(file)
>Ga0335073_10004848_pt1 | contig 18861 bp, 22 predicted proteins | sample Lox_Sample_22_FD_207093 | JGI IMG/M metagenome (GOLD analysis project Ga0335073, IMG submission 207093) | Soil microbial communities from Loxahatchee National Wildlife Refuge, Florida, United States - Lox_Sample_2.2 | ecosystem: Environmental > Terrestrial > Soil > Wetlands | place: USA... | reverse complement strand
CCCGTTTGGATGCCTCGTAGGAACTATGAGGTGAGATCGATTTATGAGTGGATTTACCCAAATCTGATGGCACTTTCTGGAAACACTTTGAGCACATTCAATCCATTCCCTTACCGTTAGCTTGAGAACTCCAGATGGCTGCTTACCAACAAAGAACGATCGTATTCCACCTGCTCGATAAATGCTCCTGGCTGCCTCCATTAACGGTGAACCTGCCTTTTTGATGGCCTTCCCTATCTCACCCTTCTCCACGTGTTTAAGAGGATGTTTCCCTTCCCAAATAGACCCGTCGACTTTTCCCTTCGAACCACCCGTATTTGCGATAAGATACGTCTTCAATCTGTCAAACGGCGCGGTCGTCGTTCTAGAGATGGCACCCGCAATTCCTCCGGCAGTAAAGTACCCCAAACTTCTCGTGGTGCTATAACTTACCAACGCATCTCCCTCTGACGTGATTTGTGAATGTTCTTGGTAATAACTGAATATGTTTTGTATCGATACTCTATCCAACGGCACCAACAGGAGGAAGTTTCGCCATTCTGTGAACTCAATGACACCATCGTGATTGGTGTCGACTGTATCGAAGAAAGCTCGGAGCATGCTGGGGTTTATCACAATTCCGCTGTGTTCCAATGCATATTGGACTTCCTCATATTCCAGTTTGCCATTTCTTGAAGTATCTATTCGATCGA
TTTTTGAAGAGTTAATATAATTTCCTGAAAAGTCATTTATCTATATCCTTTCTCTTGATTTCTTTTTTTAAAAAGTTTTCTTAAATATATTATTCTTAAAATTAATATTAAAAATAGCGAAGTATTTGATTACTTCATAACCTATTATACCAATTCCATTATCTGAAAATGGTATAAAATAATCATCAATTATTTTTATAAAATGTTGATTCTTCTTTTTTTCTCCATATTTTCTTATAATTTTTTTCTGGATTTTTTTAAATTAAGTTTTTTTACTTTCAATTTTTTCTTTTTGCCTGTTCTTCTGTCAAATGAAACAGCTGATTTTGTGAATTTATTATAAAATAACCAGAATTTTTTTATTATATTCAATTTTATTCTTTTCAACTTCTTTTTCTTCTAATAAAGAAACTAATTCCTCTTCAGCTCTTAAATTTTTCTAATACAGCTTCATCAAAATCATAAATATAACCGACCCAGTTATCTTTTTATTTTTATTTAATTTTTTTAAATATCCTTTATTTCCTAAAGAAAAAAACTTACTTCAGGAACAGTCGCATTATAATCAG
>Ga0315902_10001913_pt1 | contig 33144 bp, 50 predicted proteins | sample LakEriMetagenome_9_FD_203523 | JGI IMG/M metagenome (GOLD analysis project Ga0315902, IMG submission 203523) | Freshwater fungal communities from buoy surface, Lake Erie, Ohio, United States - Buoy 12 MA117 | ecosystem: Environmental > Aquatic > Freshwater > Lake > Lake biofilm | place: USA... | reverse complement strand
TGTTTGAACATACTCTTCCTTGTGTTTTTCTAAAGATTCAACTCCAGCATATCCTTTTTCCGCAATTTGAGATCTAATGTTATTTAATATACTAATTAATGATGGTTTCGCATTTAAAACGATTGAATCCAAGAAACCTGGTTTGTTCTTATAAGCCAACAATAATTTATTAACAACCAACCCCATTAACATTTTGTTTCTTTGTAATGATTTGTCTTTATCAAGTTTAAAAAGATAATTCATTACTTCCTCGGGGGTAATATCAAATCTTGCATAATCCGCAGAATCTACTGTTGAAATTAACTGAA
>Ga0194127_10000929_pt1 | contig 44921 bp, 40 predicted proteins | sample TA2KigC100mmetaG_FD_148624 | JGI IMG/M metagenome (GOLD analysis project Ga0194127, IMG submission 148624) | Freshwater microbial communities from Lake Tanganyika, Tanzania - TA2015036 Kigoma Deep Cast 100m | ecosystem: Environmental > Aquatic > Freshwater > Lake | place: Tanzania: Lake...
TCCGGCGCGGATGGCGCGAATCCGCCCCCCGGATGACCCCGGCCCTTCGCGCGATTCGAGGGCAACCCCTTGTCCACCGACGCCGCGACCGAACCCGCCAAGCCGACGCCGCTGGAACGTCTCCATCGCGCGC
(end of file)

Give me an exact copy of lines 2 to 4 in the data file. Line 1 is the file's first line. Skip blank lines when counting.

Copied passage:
CCCGTTTGGATGCCTCGTAGGAACTATGAGGTGAGATCGATTTATGAGTGGATTTACCCAAATCTGATGGCACTTTCTGGAAACACTTTGAGCACATTCAATCCATTCCCTTACCGTTAGCTTGAGAACTCCAGATGGCTGCTTACCAACAAAGAACGATCGTATTCCACCTGCTCGATAAATGCTCCTGGCTGCCTCCATTAACGGTGAACCTGCCTTTTTGATGGCCTTCCCTATCTCACCCTTCTCCACGTGTTTAAGAGGATGTTTCCCTTCCCAAATAGACCCGTCGACTTTTCCCTTCGAACCACCCGTATTTGCGATAAGATACGTCTTCAATCTGTCAAACGGCGCGGTCGTCGTTCTAGAGATGGCACCCGCAATTCCTCCGGCAGTAAAGTACCCCAAACTTCTCGTGGTGCTATAACTTACCAACGCATCTCCCTCTGACGTGATTTGTGAATGTTCTTGGTAATAACTGAATATGTTTTGTATCGATACTCTATCCAACGGCACCAACAGGAGGAAGTTTCGCCATTCTGTGAACTCAATGACACCATCGTGATTGGTGTCGACTGTATCGAAGAAAGCTCGGAGCATGCTGGGGTTTATCACAATTCCGCTGTGTTCCAATGCATATTGGACTTCCTCATATTCCAGTTTGCCATTTCTTGAAGTATCTATTCGATCGA
TTTTTGAAGAGTTAATATAATTTCCTGAAAAGTCATTTATCTATATCCTTTCTCTTGATTTCTTTTTTTAAAAAGTTTTCTTAAATATATTATTCTTAAAATTAATATTAAAAATAGCGAAGTATTTGATTACTTCATAACCTATTATACCAATTCCATTATCTGAAAATGGTATAAAATAATCATCAATTATTTTTATAAAATGTTGATTCTTCTTTTTTTCTCCATATTTTCTTATAATTTTTTTCTGGATTTTTTTAAATTAAGTTTTTTTACTTTCAATTTTTTCTTTTTGCCTGTTCTTCTGTCAAATGAAACAGCTGATTTTGTGAATTTATTATAAAATAACCAGAATTTTTTTATTATATTCAATTTTATTCTTTTCAACTTCTTTTTCTTCTAATAAAGAAACTAATTCCTCTTCAGCTCTTAAATTTTTCTAATACAGCTTCATCAAAATCATAAATATAACCGACCCAGTTATCTTTTTATTTTTATTTAATTTTTTTAAATATCCTTTATTTCCTAAAGAAAAAAACTTACTTCAGGAACAGTCGCATTATAATCAG
>Ga0315902_10001913_pt1 | contig 33144 bp, 50 predicted proteins | sample LakEriMetagenome_9_FD_203523 | JGI IMG/M metagenome (GOLD analysis project Ga0315902, IMG submission 203523) | Freshwater fungal communities from buoy surface, Lake Erie, Ohio, United States - Buoy 12 MA117 | ecosystem: Environmental > Aquatic > Freshwater > Lake > Lake biofilm | place: USA... | reverse complement strand